Recently, a report sent chills down the spine of every probate solicitor in the UK. It revealed that 70% of people in The United Kingdom of Great Britain and Northern Ireland do not currently have a will prepared. Just think about that for a moment: 7 out of 10 people have no legal representation for their estate after they pass away – a move that will cause an unbelievable amount of stress and frustration for the family left to deal with the mess after you’re gone.
Now we know, it is always hard considering your own mortality. Unfortunately, however, everybody dies. It is foolish and irresponsible to shirk this responsibility, a responsibility that is more relevant to single mothers than most other Britons today. If you’re a will-less single mother, then, here’s why one is so important.
Now the obvious problem in not preparing a will is the lack of explicit instructions regarding the guardianship of your child when you’re gone. Lacking this direction will create a web of complications for your child, especially in the case that the remaining parent has also passed away. In this case, it would likely be the case that the child would be put into care for an indeterminable period of time while they work out the next most appropriate guardian. This can be a surprisingly lengthy process, and although you can formally agree with friends/family who will ‘inherit’ your children after you’re gone, the cogs of liturgy in the UK move at a snails pace. And a very slow snail at that.
Another thing to consider on the subject of guardianship is the child’s father. Who are they, what are they like, are they a suitable role model for your child? If not, you may not like the next warning: In most cases, the child’s father will be appointed to look after the child automatically in the case of your death, until they reach 18. This includes all financial, health and educational responsibility, as well as the management of any funds that you may have left your child at your passing. Therefore, if the child’s father is not someone you would want bringing up your child, it is incredibly crucial that you appoint a guardian in your will.
Another reason why single mothers should seriously consider setting up a will is just how your finances will be treated in the case of death. Dying without a will will mean one thing: Your children inherit everything, divided up equally amongst them in the case of more than one. Now that doesn’t sound too bad, right? All of your children seem to get a piece of the pie. The problem with this, however, is that it should be ensured that there is at least some money that will go to the direct upbringing of the children. For example, if you have 3 children, all aged between 1 and 5, your entire estate will be handed over to them, only to be kept in special savings accounts (or investment accounts in the case of larger amounts), until the children reach 18. Therefore, your family – the people left with the financial problem of raising your children – will be awarded nothing. They will not only have to cover the funeral costs (of which can be surprisingly high), but they will also have to support their new children. Therefore, it would be wise to make certain financial considerations and ensure that, if possible, there is something available to support your chosen guardians in their new living situation.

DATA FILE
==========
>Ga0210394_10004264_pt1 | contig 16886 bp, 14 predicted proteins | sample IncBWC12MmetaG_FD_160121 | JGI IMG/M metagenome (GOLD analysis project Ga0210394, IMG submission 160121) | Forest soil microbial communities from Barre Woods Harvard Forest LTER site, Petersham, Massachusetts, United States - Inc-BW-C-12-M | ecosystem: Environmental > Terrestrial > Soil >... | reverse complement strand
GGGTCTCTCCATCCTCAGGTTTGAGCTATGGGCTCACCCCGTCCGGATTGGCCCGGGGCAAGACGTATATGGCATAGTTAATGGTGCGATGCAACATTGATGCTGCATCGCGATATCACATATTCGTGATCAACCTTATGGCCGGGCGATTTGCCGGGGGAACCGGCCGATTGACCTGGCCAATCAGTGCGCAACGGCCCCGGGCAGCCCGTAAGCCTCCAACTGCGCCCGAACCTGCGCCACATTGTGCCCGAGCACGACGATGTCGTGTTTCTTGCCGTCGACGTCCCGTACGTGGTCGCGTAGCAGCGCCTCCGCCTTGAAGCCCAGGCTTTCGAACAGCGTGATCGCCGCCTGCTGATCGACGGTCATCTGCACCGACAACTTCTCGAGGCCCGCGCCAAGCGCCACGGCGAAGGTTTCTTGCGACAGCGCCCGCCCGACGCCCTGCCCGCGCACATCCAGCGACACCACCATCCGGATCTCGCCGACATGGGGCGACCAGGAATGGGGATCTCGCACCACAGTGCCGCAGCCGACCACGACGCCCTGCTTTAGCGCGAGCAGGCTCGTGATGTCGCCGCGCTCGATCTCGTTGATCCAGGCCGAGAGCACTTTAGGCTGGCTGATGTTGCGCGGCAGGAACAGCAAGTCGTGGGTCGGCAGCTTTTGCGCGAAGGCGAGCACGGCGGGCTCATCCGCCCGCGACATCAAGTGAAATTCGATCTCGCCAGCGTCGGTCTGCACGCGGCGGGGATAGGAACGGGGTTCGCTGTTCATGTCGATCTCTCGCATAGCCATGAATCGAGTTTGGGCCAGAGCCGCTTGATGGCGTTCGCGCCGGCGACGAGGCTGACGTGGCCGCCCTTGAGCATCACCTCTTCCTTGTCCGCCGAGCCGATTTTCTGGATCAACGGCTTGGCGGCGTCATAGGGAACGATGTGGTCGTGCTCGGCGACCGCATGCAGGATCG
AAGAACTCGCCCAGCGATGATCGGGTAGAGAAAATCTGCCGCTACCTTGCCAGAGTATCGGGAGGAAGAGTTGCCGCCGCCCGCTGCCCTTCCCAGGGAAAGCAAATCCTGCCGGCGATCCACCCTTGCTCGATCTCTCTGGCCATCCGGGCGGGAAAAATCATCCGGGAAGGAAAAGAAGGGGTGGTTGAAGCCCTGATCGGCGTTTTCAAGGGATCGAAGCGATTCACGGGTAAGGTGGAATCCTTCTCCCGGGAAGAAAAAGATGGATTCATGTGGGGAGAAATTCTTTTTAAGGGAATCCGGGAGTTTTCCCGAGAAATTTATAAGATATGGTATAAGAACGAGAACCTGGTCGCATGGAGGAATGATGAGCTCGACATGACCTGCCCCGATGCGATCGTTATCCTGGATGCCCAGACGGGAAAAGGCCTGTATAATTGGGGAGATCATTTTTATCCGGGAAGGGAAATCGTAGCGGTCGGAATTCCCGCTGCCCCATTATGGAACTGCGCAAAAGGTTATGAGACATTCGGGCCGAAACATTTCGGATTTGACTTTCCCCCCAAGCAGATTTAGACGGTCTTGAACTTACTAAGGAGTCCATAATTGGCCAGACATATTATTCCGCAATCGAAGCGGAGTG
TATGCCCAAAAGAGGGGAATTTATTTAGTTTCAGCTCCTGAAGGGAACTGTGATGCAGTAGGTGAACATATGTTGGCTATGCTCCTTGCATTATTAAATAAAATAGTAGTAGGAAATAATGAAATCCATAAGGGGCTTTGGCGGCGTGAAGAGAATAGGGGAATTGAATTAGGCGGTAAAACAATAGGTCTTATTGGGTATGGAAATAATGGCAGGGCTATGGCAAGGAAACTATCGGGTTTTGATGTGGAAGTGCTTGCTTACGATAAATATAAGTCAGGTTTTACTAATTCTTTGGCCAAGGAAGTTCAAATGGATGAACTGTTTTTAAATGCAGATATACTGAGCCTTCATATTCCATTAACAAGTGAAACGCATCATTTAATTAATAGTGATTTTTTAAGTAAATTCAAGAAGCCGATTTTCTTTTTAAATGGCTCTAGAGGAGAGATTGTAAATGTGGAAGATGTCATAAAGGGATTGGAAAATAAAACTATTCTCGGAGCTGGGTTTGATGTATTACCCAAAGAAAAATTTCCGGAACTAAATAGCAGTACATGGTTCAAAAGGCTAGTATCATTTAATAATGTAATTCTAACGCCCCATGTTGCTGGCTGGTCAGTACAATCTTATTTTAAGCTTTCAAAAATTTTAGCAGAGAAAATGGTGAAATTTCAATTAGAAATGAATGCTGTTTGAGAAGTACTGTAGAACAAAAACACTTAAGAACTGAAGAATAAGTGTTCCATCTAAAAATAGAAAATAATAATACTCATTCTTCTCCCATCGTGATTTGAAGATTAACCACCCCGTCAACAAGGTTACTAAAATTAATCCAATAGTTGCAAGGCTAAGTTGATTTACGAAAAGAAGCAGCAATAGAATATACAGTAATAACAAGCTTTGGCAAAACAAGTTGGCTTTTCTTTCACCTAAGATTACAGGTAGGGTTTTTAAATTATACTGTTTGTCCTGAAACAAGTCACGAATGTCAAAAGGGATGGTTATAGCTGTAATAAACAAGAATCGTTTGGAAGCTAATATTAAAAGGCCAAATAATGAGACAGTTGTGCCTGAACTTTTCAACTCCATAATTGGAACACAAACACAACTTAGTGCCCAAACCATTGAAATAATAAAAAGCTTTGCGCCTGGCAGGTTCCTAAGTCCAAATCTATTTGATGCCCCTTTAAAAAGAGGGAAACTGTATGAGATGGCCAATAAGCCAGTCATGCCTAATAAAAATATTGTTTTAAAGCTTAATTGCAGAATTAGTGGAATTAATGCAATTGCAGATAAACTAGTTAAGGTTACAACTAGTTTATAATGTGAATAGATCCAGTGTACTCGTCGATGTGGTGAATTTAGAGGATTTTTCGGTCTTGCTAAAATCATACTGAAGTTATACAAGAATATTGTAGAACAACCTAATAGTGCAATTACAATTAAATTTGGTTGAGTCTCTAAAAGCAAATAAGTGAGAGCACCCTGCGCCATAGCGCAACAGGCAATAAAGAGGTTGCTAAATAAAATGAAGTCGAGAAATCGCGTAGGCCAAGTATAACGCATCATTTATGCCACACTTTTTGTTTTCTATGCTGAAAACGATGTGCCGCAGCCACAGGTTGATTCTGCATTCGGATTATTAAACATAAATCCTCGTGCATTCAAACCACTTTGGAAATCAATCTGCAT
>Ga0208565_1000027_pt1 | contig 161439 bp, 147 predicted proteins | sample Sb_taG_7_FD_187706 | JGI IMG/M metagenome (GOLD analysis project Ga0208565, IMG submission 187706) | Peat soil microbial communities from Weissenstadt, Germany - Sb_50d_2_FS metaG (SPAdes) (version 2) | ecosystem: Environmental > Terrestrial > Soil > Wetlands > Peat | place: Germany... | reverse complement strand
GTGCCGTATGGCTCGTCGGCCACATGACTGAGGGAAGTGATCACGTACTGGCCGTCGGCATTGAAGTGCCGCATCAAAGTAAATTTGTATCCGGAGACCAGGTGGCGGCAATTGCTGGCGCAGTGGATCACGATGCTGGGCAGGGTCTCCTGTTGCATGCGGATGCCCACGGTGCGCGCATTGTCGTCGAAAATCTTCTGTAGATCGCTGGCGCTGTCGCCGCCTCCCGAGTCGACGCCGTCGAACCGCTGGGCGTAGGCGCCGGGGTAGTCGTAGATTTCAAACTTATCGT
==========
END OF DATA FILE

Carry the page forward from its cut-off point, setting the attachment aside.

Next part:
Of course, it is possible for the child’s guardians(s) to pursue financial help. They can even go to court to have some of your estate released to them to cover expenses. As with any legal process, though, this will take an excruciatingly long time and will result in even more outgoings to cover the legal fees.
- Power of Attorney
The final consideration every single mother should make on the subject of wills is the ever-valuable Power of Attorney. This simple measure will legally appoint a person to represent the interests of both your family and yourself in the case that you are no longer able to do so. While this has obvious benefits in the case of death, granting someone Lasting Powers of Attorney means that if you were to become unable to make decisions yourself – whether due to illness, an accident or otherwise – there is someone who will be legally representing the best interest of both you and your children.
Failure to prepare this before hand will result in a legal nightmare for those closest to you with the only way for someone to then take control of the situation would be to apply for Lasting Powers of Attorney at the Court of Protection. Unfortunately, however, this process will take substantial time and will cost hundreds, if not thousands of pounds to pursue.
Therefore, as you can see, failure to prepare a last will and testament before passing away can create more than just a bureaucratic headache for those you have left behind. It will leave heavy emotional and financial burdens on the upbringing of your children, and leave an uneasy future for all those closest to you. A simple way to avoid this is to just draft your Will while you still have the capacity to do so. And, costing as little as £10 for DIY packs or around £85 for official services, there really is no excuse. Coles Probate Services can provide you more information and discuss the individualities of your situation in detail.
We would hope, then, that this article has given you something to think about; encouraging you to draft your Last Will and Testament as soon as possible.